Glee tried, it surely did, suiting up and getting all football-y on Super Bowl Sunday.
But did the show really go with the big game? Would fewer people have tuned out something less musical-y?
The Office says no.
As noted yesterday, the NBC comedy, a magnet for men (who don't necessarily like football, by the by), lost a bigger percentage of its Super Bowl lead-in than any show in recent years.
Grey's Anatomy says no, too.
The ABC soap, a magnet for women (who don't necessarily dislike football, by the by), held onto a bigger percentage of its Super Bowl lead-in than any show in recent years.
And Glee asks, what else was Fox going to showcase? And, another thing, how late were men and women supposed to stay up anyway?
Sunday's game ran longer than last year's. Postgame ratings accordingly were down about 15 percent. By the time Glee got rolling, it was nearly 10:40 p.m. ET. At the same point in the evening last year, Undercover Boss was half over.
So there. Now stop saying Kurt Hummel doesn't belong.
Other TV ratings winners and losers:
• The Black Eyed Peas: The sound mix was whack, and the critics weren't kind, but the Super Bowl's halftime show scored its highest ratings since Michael Jackson's 1993 set, and, per Fox stats, inspired fewer trips to the bathroom than The Who (2010), Bruce Springsteen (2009) and Tom Petty (2008).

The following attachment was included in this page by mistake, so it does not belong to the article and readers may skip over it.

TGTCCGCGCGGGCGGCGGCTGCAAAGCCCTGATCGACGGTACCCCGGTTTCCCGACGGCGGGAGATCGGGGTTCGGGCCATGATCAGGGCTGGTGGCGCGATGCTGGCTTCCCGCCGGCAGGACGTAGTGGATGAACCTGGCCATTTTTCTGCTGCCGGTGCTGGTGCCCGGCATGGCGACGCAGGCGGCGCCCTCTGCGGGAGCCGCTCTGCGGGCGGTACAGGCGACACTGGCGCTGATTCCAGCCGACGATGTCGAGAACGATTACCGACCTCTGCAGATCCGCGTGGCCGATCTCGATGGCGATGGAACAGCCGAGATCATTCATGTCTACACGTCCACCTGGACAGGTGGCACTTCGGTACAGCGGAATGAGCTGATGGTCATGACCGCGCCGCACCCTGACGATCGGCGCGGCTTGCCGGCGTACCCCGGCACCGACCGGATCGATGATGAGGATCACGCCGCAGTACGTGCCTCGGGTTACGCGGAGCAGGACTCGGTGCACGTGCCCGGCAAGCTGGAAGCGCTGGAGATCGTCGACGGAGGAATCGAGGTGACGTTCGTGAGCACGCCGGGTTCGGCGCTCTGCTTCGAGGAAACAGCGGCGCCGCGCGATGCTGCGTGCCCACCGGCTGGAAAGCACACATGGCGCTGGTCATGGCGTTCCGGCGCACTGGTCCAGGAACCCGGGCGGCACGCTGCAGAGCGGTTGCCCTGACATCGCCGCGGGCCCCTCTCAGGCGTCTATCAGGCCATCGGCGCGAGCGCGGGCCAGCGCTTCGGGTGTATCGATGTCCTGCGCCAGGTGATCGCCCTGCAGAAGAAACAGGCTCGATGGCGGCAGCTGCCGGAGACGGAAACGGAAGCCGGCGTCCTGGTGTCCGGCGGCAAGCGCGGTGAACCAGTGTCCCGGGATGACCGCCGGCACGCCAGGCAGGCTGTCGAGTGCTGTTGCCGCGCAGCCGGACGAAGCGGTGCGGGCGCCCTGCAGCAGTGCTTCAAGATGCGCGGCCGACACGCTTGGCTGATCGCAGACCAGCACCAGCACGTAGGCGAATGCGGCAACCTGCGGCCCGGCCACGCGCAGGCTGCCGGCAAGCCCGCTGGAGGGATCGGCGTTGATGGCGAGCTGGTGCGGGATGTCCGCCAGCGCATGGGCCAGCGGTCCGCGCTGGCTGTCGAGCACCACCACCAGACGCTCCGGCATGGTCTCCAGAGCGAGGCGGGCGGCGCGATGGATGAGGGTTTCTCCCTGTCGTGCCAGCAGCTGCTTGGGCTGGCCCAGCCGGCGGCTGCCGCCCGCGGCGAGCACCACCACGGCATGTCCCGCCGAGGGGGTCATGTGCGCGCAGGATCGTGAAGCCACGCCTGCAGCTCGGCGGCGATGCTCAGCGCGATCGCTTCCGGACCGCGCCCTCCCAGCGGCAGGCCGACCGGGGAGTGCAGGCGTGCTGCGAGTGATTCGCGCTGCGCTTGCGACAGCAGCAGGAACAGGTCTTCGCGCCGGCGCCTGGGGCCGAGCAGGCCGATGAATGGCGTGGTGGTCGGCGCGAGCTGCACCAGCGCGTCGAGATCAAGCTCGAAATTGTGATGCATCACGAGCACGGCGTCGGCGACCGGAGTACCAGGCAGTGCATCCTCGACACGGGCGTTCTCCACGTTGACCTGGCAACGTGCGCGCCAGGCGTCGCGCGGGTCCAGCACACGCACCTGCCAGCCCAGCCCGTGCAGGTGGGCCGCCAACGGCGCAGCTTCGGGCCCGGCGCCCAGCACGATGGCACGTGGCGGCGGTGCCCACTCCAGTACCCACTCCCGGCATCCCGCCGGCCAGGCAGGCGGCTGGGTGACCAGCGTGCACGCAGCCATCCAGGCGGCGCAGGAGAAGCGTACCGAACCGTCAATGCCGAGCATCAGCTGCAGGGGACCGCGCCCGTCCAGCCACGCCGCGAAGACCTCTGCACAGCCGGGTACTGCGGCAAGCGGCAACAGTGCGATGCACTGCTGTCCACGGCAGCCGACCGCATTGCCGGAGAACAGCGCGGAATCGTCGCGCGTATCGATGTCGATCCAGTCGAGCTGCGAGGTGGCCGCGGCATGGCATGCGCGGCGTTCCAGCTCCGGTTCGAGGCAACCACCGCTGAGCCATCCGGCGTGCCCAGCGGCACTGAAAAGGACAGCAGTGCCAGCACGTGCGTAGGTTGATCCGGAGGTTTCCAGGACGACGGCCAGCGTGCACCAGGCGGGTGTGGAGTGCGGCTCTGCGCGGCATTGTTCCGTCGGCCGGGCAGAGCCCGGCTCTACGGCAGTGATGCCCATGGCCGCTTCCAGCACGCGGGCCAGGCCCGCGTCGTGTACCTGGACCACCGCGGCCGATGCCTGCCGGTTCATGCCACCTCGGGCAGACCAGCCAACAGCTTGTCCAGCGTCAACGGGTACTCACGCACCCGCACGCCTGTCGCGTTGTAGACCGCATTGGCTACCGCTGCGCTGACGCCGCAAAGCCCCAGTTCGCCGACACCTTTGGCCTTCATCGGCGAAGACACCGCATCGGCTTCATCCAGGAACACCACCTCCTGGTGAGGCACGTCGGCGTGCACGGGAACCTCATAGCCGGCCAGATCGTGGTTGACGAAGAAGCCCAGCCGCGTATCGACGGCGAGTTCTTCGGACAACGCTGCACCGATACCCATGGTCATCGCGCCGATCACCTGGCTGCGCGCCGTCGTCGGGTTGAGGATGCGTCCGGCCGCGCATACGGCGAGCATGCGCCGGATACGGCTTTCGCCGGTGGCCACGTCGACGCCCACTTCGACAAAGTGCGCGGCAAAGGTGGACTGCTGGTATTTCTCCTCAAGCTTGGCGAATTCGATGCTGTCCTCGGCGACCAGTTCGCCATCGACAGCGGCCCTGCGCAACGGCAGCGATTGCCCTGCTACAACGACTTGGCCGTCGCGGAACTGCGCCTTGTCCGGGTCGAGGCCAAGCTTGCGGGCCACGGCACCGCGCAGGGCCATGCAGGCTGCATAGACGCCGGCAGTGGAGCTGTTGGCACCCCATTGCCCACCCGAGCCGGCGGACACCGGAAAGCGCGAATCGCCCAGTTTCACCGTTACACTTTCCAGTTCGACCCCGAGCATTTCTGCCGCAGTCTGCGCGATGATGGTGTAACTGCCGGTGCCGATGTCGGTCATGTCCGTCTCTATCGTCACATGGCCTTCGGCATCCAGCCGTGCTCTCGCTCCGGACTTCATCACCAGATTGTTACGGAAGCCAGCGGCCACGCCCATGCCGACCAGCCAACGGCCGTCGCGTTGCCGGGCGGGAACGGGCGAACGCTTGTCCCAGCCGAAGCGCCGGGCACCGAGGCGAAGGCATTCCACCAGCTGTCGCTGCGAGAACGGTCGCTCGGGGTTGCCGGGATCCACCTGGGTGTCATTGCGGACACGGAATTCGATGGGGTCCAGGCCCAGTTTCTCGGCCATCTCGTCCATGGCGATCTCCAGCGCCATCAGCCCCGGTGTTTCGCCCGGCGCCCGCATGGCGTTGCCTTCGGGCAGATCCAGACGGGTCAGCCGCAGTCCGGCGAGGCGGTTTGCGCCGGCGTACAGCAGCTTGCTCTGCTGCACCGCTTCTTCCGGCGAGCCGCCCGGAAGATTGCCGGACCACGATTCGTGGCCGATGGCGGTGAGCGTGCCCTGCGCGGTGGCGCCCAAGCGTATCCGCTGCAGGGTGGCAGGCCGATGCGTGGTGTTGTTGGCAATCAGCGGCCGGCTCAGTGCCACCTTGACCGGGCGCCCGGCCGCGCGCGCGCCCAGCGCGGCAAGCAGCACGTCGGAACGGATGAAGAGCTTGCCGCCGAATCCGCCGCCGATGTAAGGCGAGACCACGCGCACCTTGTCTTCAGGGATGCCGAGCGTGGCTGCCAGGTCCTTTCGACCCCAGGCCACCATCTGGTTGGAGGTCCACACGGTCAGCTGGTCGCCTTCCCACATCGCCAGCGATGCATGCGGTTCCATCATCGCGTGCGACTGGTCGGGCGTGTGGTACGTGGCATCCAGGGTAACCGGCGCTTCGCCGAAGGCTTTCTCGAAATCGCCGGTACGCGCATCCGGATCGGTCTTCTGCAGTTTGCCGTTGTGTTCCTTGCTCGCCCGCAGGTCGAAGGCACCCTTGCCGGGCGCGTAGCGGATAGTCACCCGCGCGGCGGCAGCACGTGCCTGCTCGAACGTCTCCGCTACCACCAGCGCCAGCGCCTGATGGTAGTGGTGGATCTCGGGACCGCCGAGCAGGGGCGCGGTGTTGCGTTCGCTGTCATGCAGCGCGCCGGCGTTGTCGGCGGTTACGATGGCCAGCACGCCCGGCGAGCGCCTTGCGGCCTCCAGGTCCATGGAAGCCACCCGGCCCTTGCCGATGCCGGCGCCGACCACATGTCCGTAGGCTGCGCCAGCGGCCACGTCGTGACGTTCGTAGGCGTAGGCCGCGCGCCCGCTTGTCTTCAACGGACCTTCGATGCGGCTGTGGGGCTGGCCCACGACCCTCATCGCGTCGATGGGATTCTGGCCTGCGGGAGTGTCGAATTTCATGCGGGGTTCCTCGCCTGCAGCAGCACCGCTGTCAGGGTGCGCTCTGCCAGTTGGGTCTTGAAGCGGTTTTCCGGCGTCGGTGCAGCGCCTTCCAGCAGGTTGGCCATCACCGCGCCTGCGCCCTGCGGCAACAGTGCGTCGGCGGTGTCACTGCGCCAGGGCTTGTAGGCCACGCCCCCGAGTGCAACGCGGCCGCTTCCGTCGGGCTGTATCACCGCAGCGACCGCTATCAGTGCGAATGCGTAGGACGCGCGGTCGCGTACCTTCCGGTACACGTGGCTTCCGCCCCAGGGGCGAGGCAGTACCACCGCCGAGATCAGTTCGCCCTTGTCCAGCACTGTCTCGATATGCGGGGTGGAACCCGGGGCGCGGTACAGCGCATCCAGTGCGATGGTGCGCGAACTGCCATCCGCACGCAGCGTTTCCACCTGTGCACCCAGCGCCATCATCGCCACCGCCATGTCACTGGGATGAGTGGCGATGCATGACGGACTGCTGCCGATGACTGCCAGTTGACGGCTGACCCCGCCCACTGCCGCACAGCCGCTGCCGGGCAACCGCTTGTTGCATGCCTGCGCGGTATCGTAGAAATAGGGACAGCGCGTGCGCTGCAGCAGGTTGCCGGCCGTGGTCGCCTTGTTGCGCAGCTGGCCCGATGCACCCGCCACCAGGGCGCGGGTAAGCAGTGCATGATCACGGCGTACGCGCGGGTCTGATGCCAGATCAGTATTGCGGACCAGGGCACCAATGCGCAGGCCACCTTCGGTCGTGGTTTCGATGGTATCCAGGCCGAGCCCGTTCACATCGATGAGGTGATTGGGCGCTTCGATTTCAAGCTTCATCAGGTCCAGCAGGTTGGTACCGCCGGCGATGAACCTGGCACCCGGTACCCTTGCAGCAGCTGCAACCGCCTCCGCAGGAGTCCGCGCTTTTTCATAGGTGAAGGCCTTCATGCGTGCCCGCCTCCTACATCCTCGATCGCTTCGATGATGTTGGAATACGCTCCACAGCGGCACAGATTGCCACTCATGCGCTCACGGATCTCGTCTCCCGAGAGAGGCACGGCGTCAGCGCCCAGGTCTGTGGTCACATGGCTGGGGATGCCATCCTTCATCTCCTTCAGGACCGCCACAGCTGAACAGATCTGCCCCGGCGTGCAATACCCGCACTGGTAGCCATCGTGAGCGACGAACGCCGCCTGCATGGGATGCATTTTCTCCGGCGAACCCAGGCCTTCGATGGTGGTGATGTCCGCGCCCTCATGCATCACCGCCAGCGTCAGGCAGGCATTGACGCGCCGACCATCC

• Christina Aguilera While the Super Bowl averaged an astonishing 111 million viewers, the national anthem-boasting pregame show averaged just 22.2 million, which looks like a promising development for the embarrassed singer until it is noted that: (a) the pregame show hit a nine-year ratings high; and, (b) 22.2 million witnesses are more than enough to report a crime.
• American Idol: All on its own, its Wednesday edition scored an audience nearly as big as the Super Bowl-assisted Glee—25.1 million viewers.
• One Tree Hill: It hit a season high (2.4 million) and got name-checked on Sunday night by Heather Morris .
• Charlie Sheen Last night's Two and a Half Men was the night's most-watched show (estimated 15.1 million). We're not sure if this is good or bad news for its rehabbing star.
• Chicago Code: Yes, Super Bowl commercials are important. After being copiously promoted during the game, last night's House was way up over its last new episode (12.3 million), and this brand-new cop show was on its way to a solid start (9.4 million).